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Article
Publication date: 1 April 2006

J.D. Pratten

The purpose of this paper is to consider the value of the British pub to stakeholders and then to examine how its image can be improved in the light of criticisms of the existing…

1977

Abstract

Purpose

The purpose of this paper is to consider the value of the British pub to stakeholders and then to examine how its image can be improved in the light of criticisms of the existing “drinks culture”.

Design/methodology/approach

These objectives are achieved by examining already published material relating to the pub as a social centre, an employer and an earner of government revenue. The problems of alcohol and criticisms of licensees are presented and considered in the light of other studies seeking solutions to the problem.

Findings

The study suggests that real change will not come from the licensees alone, but by a concerted effort by the majority of society to achieve responsible attitudes to alcohol consumption.

Research limitations/implications

The work relies on secondary sources, and would benefit from more studies of the attitudes of the stakeholders.

Practical implications

The article looks at the benefits of a responsible licensed trade and shows that criticisms of this trade in general will do nothing to solve the problems of excessive alcohol consumption. That requires a far more concerted movement from the nation as a whole. This does not, however, spare individual licensees from potential criticism for irresponsible service.

Originality/value

The paper may offer some comfort to the licensee, who is receiving much criticism at the moment. It may also make the rest of society more aware of its responsibilities.

Details

International Journal of Contemporary Hospitality Management, vol. 18 no. 3
Type: Research Article
ISSN: 0959-6119

Keywords

Article
Publication date: 1 February 1982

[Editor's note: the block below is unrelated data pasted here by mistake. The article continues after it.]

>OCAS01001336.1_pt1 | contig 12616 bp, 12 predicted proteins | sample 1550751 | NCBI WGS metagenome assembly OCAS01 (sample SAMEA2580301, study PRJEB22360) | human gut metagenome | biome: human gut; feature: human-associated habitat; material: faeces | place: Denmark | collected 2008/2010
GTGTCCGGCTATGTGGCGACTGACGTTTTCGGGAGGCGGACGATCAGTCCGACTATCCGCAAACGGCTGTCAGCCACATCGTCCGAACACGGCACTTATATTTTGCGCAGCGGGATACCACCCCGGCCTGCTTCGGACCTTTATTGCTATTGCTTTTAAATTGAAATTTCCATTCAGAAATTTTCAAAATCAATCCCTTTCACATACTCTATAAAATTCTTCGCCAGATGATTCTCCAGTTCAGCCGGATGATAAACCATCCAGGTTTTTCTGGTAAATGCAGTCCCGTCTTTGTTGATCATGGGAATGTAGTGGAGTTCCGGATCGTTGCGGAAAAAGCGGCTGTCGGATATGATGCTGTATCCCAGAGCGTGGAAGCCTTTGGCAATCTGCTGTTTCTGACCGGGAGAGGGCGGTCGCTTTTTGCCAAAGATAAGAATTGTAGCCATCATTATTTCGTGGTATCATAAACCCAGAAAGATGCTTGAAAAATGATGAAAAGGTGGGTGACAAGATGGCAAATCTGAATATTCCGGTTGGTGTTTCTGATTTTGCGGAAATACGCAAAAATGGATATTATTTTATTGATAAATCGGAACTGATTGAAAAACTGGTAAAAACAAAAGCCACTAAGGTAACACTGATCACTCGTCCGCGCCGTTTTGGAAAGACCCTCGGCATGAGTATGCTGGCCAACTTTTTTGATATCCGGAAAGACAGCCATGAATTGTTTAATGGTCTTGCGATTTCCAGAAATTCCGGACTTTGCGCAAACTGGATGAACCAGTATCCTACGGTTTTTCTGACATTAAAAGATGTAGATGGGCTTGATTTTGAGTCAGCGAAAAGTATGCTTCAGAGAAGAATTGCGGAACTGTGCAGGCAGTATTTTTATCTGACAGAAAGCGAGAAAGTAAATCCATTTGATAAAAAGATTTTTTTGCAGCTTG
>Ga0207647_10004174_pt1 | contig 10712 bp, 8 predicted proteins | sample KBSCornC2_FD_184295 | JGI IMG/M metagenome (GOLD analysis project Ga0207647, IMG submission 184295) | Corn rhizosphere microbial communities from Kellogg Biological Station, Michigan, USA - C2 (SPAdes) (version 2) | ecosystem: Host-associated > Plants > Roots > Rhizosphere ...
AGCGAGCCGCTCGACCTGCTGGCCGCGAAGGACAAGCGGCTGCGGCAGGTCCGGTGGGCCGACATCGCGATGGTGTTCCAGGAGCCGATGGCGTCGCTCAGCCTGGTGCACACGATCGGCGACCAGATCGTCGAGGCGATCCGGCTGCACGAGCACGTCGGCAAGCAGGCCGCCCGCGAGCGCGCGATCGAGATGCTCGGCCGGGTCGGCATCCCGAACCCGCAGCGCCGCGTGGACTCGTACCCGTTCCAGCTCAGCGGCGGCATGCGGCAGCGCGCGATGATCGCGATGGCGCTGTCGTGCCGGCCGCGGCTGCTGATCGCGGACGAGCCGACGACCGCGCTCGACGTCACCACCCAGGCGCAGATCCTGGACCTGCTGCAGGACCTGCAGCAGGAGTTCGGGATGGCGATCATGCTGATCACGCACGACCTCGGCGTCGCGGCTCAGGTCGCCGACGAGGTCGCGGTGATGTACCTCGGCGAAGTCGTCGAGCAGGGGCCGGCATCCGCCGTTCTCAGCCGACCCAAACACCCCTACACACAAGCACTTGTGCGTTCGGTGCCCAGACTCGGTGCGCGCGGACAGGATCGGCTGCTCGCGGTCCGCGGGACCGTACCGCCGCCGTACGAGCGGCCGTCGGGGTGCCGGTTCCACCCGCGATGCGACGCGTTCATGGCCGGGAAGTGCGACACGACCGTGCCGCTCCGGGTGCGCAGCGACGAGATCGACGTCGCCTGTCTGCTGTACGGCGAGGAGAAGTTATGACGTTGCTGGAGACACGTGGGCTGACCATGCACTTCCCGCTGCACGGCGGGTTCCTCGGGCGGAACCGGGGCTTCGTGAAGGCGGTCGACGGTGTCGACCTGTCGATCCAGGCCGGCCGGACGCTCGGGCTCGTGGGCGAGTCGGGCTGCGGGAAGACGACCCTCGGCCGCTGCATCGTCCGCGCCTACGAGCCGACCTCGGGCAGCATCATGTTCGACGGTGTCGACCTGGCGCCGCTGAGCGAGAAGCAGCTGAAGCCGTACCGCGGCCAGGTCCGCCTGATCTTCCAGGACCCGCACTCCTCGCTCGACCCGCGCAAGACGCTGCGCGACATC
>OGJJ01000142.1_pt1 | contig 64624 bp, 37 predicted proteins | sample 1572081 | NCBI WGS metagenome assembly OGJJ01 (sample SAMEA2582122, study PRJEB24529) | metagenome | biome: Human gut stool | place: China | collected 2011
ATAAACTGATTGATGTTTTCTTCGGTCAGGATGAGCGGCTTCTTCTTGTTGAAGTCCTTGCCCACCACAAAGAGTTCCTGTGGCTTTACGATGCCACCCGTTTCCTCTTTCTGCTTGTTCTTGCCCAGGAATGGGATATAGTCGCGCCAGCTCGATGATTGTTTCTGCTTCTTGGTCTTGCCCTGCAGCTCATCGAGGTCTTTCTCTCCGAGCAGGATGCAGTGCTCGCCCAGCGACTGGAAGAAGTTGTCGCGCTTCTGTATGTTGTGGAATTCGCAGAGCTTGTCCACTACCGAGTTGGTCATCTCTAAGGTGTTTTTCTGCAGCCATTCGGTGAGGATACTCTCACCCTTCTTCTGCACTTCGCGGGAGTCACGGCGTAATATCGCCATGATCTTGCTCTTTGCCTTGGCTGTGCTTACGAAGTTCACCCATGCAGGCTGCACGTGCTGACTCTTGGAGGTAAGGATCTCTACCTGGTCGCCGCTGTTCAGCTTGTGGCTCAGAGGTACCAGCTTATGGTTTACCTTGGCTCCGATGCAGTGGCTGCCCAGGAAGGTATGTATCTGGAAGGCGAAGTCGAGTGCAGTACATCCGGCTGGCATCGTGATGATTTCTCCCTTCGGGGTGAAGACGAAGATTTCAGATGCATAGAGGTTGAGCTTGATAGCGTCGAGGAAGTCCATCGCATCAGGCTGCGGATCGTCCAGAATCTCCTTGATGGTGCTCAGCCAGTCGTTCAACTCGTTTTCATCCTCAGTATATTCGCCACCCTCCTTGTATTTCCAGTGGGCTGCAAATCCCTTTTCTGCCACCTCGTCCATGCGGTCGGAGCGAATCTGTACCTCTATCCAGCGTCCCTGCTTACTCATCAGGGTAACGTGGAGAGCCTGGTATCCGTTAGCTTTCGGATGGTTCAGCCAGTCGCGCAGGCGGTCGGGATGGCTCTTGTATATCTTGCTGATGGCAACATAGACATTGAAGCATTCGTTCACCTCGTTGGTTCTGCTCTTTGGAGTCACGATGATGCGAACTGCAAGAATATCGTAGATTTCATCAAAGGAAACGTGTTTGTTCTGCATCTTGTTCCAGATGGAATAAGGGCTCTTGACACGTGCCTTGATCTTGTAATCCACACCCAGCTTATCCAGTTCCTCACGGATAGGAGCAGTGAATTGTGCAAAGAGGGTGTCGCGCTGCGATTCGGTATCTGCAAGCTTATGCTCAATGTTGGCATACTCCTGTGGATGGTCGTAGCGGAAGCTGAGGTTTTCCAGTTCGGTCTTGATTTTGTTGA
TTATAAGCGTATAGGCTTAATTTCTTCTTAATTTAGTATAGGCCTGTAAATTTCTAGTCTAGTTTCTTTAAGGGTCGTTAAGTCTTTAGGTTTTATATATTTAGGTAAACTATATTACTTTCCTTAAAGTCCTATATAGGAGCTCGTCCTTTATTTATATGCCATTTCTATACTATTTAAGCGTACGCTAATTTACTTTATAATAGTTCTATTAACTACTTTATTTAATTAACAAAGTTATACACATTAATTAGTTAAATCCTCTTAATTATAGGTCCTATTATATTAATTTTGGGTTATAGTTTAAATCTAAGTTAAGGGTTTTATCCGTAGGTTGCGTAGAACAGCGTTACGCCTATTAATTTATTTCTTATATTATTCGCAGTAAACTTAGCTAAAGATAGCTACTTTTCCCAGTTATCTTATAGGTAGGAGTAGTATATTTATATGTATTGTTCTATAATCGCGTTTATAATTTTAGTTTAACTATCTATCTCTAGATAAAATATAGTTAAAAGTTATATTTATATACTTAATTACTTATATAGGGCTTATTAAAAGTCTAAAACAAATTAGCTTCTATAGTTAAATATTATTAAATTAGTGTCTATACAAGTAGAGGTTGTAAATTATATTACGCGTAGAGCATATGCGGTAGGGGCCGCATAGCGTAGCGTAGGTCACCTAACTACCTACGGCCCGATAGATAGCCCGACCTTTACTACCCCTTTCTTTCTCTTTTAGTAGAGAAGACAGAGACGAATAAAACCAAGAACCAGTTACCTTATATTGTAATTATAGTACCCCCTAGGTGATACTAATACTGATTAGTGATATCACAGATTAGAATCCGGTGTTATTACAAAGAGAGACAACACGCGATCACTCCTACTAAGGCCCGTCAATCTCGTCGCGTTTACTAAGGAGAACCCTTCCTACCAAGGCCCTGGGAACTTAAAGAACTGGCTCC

MARGARET WAITERS

In 1946 the Fyfe Report on Technical Education first recognised the need for libraries in Further Education colleges in Scotland, and suggested certain specifications for this…

Abstract

In 1946 the Fyfe Report on Technical Education first recognised the need for libraries in Further Education colleges in Scotland, and suggested certain specifications for this type of library. Two later reports, on Technical Education in 1956 and on Libraries in Technical Colleges in 1957, progressed from the Fyfe Report and laid down recommendations and guidelines concerning the provision of library services in technical colleges. Since that time, there have been other reports and publications concerning the standards to be followed by these libraries. By the end of the 1960s it was accepted that Further Education colleges should provide a library and should appoint a qualified librarian to administer that library.

Details

Library Review, vol. 31 no. 2
Type: Research Article
ISSN: 0024-2535

Article
Publication date: 1 April 2006

Katharine A. Owens and Angela Halfacre‐Hitchcock

This paper seeks to disseminate knowledge regarding the experiences of a student team in implementing a campus‐level sustainability initiative, outlining the strategy to measure…

2875

Abstract

Purpose

This paper seeks to disseminate knowledge regarding the experiences of a student team in implementing a campus‐level sustainability initiative, outlining the strategy to measure the potential impact of this initiative.

Design/methodology/approach

Project design is a case study. Via interviewing and surveys, the study observed student and faculty attitudes, information levels and behaviors regarding sustainability both before and after project implementation. Calculated sustainability scores were calculated for both faculty and students. Data were collected with the intention of understanding first, if any changes occurred in these campus community members, and second, if changes occurred, could the changes be linked to the project.

Findings

Faculty experienced a significant increase in sustainability scores over the course of the project. Faculty interviews were used to glean a rich understanding of attitudes, information and behaviors about sustainability. A building waste audit was conducted to substantiate any self‐reported changes in recycling behavior. In contrast, students experienced either a significant decrease in sustainability scores or an insignificant decrease in sustainability scores. Large‐scale, campus‐wide behavioral changes of individuals did not take place. Some community members showcase sustainable behaviors, but for reasons not definitively linked with this project and its outreach.

Practical implications

This project serves as a stepping stone for other student teams; an opportunity to learn from our successes and mistakes, improving design of similar projects. General information about this type of project was discovered namely faculty and student participants were cooperative and outreach was not as extensive as imagined. The study also suggest future research could benefit from analyzing barriers to sustainable behaviors, addressing these in outreach for a similar project. Evaluating future projects to understand their effectiveness produces increasingly informative research.

Originality/value